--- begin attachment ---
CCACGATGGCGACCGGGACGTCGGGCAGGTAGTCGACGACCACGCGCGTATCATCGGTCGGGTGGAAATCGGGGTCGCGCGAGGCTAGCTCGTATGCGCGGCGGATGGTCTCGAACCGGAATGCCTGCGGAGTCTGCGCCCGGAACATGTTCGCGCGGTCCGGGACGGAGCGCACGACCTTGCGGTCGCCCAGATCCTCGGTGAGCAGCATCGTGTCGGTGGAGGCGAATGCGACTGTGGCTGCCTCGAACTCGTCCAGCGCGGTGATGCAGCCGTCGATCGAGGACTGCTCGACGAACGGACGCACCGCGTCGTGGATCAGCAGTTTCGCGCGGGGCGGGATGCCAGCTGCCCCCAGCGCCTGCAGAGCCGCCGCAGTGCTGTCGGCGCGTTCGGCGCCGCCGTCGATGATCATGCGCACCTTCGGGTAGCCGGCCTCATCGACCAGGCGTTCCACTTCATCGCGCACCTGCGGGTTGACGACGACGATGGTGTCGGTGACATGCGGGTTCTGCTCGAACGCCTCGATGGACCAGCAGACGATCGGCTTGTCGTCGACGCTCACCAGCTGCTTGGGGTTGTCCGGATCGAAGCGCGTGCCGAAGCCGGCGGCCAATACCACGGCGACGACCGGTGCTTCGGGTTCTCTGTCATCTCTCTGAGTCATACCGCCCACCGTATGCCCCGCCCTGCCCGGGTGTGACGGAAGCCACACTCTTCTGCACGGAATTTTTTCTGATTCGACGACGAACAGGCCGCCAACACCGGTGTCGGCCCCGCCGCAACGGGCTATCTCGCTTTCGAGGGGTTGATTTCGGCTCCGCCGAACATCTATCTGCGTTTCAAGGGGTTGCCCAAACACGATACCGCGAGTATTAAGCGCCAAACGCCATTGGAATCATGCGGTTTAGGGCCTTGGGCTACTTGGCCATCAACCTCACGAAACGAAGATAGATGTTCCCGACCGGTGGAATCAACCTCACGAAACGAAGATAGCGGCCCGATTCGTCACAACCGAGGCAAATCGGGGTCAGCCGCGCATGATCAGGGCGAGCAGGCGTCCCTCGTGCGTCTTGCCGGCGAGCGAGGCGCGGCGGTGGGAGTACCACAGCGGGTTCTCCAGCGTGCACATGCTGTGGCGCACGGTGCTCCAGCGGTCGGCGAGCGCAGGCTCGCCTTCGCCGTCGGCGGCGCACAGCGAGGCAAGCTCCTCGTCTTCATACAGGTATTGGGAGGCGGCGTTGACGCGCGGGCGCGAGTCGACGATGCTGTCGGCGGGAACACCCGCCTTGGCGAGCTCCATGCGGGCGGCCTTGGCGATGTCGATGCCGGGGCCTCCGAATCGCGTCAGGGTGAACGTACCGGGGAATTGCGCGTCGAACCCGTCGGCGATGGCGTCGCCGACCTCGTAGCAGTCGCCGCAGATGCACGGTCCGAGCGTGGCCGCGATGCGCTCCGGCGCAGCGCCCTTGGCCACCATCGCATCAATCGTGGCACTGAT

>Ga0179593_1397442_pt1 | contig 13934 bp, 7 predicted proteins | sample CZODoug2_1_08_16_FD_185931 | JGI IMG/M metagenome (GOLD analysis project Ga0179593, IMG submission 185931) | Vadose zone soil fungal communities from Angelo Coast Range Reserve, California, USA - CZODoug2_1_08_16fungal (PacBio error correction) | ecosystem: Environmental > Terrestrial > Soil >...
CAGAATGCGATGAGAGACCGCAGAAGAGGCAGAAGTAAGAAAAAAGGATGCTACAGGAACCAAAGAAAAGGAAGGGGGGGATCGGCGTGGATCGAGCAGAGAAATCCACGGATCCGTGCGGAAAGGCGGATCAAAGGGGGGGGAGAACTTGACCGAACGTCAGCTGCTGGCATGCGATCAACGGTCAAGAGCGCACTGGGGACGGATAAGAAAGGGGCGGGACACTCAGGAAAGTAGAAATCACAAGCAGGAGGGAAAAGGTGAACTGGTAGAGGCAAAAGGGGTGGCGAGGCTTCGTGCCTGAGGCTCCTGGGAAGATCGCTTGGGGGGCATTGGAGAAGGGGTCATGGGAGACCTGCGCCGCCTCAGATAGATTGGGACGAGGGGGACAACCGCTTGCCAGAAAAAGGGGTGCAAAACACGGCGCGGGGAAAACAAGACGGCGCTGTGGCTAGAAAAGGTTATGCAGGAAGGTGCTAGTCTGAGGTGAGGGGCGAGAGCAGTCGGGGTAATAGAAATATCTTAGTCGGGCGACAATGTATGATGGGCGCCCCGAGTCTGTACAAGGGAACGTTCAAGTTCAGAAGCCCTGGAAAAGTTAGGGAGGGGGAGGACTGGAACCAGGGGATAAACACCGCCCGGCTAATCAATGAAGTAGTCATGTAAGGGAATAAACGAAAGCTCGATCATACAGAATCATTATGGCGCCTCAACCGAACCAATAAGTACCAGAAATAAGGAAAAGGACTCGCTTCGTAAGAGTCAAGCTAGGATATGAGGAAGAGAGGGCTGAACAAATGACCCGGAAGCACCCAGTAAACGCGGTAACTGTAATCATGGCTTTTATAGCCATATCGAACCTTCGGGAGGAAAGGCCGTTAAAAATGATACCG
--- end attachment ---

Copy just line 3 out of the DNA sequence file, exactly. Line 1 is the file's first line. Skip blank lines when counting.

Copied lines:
CAGAATGCGATGAGAGACCGCAGAAGAGGCAGAAGTAAGAAAAAAGGATGCTACAGGAACCAAAGAAAAGGAAGGGGGGGATCGGCGTGGATCGAGCAGAGAAATCCACGGATCCGTGCGGAAAGGCGGATCAAAGGGGGGGGAGAACTTGACCGAACGTCAGCTGCTGGCATGCGATCAACGGTCAAGAGCGCACTGGGGACGGATAAGAAAGGGGCGGGACACTCAGGAAAGTAGAAATCACAAGCAGGAGGGAAAAGGTGAACTGGTAGAGGCAAAAGGGGTGGCGAGGCTTCGTGCCTGAGGCTCCTGGGAAGATCGCTTGGGGGGCATTGGAGAAGGGGTCATGGGAGACCTGCGCCGCCTCAGATAGATTGGGACGAGGGGGACAACCGCTTGCCAGAAAAAGGGGTGCAAAACACGGCGCGGGGAAAACAAGACGGCGCTGTGGCTAGAAAAGGTTATGCAGGAAGGTGCTAGTCTGAGGTGAGGGGCGAGAGCAGTCGGGGTAATAGAAATATCTTAGTCGGGCGACAATGTATGATGGGCGCCCCGAGTCTGTACAAGGGAACGTTCAAGTTCAGAAGCCCTGGAAAAGTTAGGGAGGGGGAGGACTGGAACCAGGGGATAAACACCGCCCGGCTAATCAATGAAGTAGTCATGTAAGGGAATAAACGAAAGCTCGATCATACAGAATCATTATGGCGCCTCAACCGAACCAATAAGTACCAGAAATAAGGAAAAGGACTCGCTTCGTAAGAGTCAAGCTAGGATATGAGGAAGAGAGGGCTGAACAAATGACCCGGAAGCACCCAGTAAACGCGGTAACTGTAATCATGGCTTTTATAGCCATATCGAACCTTCGGGAGGAAAGGCCGTTAAAAATGATACCG